Experience hath shewn, that even under the best forms of government those entrusted with power have, in time, and by slow operations, perverted it into tyranny. – Thomas Jefferson
As the IRS scandal continues to develop and the outrageous abuses become manifest in the public conscience, the calls for firings, prosecutions, and “house cleaning” will grow as well. Yet missing from this debate, as is the case every time one of these abuse of power scandals breaks out, is a serious discussion about the power itself.
Even if the president and Congress agreed today that the rot within the IRS culture was so deep and pervasive that every last IRS employee had to be fired and replaced, the abuses would continue and expand. And this is before the new powers granted to the IRS under Obamacare are even brought to bear.
Why? Because the abuse doesn’t follow from “a few bad apples," it flows from the system itself, which incentivises those acting within it to use the power they have. This was the greatest fear of the Founding Fathers. It is why we learned about checks and balances in high school civics (the federal education system still teaches civics, right? No? Well, if you’re old enough to have learned basic facts about the US government, you’ll remember that.)
As the Jefferson quote above illustrates, they understood that no man aught to have power over another so that he might pursue his own interest at the expense of his fellow. They believed in the system of negative rights, the rights of free people are the rights to be free from tyranny; the only legitimate functions of government are the defense of the life, liberty and property of its citizens.
They disseminated power between the legislative, executive, and judicial branches, but gave very little power to the federal government at all. The Constitution contains only 17 specific and unique powers to which the federal government is responsible. All other power is dispersed across a vast network of state and local governments and, as the Tenth Amendment so powerfully affirms, “To the People.”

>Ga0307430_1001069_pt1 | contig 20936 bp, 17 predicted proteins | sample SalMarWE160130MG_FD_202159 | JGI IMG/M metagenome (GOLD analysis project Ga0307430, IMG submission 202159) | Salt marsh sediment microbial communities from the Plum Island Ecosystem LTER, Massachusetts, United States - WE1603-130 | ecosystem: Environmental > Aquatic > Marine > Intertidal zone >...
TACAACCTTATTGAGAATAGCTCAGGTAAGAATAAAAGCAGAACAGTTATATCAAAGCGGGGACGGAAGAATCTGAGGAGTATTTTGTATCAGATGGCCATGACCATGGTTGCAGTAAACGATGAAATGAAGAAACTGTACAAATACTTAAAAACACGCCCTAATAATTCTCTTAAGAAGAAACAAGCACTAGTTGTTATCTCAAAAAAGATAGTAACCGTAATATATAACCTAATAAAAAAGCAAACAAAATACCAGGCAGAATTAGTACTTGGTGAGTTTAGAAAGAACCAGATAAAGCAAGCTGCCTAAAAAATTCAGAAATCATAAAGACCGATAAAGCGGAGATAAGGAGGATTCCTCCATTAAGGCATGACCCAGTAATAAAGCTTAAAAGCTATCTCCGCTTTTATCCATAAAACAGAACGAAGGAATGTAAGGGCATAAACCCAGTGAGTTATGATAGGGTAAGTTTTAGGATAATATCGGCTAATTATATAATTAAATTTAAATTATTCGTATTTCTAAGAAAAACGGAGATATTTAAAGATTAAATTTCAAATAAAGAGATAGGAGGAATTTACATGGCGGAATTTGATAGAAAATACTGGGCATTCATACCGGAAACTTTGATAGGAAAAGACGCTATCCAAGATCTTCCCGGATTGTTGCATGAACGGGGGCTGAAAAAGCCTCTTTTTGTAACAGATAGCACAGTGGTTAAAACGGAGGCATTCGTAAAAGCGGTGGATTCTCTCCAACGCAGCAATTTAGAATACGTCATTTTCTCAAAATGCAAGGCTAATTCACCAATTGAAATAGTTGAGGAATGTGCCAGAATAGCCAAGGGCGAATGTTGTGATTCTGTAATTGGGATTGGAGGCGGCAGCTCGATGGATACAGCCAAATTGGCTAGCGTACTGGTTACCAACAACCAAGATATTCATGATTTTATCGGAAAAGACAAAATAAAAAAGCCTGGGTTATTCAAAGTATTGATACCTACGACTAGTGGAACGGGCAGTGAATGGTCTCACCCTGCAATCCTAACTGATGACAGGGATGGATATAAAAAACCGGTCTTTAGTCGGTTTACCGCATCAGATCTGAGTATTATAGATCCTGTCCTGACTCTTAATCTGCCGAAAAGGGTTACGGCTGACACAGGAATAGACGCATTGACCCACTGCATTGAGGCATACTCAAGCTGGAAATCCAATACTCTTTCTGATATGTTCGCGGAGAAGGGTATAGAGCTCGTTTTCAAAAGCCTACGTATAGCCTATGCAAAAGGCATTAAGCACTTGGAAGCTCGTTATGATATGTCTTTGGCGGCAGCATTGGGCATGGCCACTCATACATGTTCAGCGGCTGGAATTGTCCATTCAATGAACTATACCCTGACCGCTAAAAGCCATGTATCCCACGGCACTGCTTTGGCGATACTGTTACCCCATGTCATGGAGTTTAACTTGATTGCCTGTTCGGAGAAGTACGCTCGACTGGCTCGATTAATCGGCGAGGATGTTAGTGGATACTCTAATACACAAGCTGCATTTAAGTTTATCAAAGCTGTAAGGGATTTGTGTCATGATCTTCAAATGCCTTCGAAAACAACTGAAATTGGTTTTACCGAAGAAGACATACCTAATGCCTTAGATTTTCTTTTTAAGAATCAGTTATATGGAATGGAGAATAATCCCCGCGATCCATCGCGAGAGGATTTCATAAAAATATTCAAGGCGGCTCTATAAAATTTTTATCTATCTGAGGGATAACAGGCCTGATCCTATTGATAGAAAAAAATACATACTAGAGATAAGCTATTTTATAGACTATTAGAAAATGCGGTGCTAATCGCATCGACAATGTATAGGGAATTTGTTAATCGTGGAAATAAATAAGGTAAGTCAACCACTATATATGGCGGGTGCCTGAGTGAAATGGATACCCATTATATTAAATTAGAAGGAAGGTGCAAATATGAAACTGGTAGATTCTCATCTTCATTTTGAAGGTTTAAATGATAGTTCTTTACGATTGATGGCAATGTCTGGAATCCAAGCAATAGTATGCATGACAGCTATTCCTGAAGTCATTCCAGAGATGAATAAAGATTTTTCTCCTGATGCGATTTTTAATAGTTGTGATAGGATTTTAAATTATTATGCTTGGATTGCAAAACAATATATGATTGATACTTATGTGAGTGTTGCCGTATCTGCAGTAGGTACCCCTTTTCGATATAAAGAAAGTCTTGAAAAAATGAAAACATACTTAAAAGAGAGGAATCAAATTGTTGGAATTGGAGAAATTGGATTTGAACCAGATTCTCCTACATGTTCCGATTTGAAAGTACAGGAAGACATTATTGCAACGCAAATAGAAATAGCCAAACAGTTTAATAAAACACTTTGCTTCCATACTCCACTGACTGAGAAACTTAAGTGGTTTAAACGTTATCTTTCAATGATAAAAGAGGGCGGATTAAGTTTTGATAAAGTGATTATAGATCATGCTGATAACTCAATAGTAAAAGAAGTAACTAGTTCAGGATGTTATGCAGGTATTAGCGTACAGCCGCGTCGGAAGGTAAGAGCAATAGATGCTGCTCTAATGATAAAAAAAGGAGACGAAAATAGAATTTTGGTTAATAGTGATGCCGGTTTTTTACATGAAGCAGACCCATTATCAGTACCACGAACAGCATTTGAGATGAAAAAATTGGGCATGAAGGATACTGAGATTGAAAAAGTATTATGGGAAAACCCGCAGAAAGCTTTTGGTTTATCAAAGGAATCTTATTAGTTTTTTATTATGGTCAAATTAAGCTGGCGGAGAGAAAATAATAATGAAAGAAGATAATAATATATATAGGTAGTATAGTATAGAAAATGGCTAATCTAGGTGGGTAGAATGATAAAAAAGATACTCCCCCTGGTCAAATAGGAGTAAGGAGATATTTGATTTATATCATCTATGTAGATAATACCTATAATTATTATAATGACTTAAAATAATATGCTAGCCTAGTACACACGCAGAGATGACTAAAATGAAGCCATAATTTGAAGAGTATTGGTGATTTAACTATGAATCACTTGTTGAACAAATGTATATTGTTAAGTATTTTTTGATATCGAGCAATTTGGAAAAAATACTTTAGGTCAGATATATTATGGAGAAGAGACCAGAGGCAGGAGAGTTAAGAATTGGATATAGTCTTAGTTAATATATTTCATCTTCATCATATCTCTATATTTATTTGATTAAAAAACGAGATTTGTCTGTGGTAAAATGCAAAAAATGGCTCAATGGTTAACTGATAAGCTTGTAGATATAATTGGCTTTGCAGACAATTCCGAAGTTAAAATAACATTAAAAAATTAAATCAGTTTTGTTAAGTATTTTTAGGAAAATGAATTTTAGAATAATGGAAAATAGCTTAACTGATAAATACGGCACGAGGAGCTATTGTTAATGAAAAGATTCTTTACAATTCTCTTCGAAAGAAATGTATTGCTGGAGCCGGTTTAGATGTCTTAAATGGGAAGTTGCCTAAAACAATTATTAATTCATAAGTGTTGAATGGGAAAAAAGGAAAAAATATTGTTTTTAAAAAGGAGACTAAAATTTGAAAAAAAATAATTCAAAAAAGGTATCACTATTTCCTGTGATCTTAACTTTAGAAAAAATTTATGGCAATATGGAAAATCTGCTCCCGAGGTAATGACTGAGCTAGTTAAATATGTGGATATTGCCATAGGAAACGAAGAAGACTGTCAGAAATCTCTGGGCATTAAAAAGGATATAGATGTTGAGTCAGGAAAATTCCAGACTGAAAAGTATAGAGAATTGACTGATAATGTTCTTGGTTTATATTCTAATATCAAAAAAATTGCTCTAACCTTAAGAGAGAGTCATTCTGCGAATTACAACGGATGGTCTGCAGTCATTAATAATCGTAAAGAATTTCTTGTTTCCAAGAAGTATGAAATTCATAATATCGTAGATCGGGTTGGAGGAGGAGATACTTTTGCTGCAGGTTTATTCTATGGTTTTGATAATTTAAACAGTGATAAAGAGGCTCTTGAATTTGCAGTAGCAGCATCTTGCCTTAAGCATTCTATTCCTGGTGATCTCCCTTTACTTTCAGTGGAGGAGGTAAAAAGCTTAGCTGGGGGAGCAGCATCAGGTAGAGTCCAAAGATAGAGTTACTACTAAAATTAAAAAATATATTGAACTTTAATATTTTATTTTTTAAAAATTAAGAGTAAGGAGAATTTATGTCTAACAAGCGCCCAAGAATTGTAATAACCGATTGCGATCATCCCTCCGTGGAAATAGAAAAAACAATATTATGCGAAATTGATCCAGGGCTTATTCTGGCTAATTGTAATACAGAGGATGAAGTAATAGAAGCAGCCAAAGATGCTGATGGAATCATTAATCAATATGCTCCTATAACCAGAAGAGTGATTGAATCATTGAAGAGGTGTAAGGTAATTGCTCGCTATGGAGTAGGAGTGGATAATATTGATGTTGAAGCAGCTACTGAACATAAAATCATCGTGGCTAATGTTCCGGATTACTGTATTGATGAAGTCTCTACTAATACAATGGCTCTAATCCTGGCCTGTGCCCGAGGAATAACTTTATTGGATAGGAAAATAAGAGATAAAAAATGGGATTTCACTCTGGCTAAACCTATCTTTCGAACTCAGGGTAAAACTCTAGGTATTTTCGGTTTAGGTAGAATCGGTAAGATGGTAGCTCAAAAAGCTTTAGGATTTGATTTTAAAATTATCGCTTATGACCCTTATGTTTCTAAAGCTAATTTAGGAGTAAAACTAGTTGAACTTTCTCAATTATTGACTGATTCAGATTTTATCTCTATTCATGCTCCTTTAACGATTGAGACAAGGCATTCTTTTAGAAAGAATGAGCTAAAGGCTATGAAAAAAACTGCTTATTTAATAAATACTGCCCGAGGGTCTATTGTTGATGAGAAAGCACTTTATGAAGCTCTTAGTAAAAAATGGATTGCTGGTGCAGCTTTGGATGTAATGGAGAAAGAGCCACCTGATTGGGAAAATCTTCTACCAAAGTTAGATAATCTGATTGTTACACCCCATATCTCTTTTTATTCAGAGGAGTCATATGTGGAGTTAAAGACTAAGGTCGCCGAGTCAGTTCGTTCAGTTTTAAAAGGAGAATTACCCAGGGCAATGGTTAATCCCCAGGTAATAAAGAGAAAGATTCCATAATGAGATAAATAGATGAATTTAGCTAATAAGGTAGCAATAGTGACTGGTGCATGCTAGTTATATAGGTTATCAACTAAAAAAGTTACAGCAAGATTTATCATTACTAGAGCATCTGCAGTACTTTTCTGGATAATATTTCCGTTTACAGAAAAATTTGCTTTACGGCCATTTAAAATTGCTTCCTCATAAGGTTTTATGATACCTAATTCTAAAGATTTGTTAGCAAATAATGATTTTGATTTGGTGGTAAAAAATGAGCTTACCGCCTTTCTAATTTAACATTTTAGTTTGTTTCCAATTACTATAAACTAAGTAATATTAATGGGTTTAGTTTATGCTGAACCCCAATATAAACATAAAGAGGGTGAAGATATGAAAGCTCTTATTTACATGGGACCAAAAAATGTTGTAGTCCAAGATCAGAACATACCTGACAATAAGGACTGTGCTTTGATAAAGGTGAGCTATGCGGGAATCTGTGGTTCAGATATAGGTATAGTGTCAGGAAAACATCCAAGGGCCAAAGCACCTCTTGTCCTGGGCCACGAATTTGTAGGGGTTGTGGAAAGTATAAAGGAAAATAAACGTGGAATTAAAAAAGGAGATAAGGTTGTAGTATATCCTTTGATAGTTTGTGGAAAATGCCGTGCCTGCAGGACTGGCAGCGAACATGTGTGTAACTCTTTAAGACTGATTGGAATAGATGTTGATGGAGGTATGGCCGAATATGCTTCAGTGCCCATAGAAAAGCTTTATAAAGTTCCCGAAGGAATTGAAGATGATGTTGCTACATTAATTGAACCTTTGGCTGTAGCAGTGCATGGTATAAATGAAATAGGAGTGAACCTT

American Constitutional Republicanism has lasted as long as it has because of a system of divested power that prevents any one agency or person from wielding enough of it to undermine the ultimate autonomy of individual citizens en masse.
But over time, power, like waves beating on even the hardest rocks, has eroded those barriers and flowed away from the people, the localities, the states and even the federal judicial and Congress to become centralized in an executive branch that would rightly horrify Thomas Jefferson; as it should horrify all of us.
Jefferson also wrote, “In questions of power, let no more be heard of confidence in man, but bind him down from mischief by the chains of the Constitution.”
President Thomas Jefferson (FILE)
Jefferson had a unique insight on human psychology. He understood that every man seeks to improve himself from moment to moment, to have more tomorrow than he has today. He understood that no system could change human nature and the effect of this rational interest seeking, aggregated over time, was to weaken those chains and lead some men to abuse others for his own ends. He understood that government was the mechanism and expression of the abuse that logically and inevitably follows from man's avarice.
Almost every one of us will find some part of the federal beast that we will defend. For the right, it is often the standing military with its wealth and freedom destroying adventurism; or fascist corporatism, to the left it is social welfare with its wealth and freedom destroying paternalism; or religious-like devotion to the goodness of the State and its figurehead, but we need to understand that whether it is the IRS, the Marines, or Medicare, we are all trading in our liberty for shackles by consent.
So when the heads of a few bureaucrats are offered up in mock sacrifice to an outraged public, let us all bear in mind that it is just a show, bread and circus, to distract from the growing threat of tyranny that will not pause in contemplation of its own inevitability.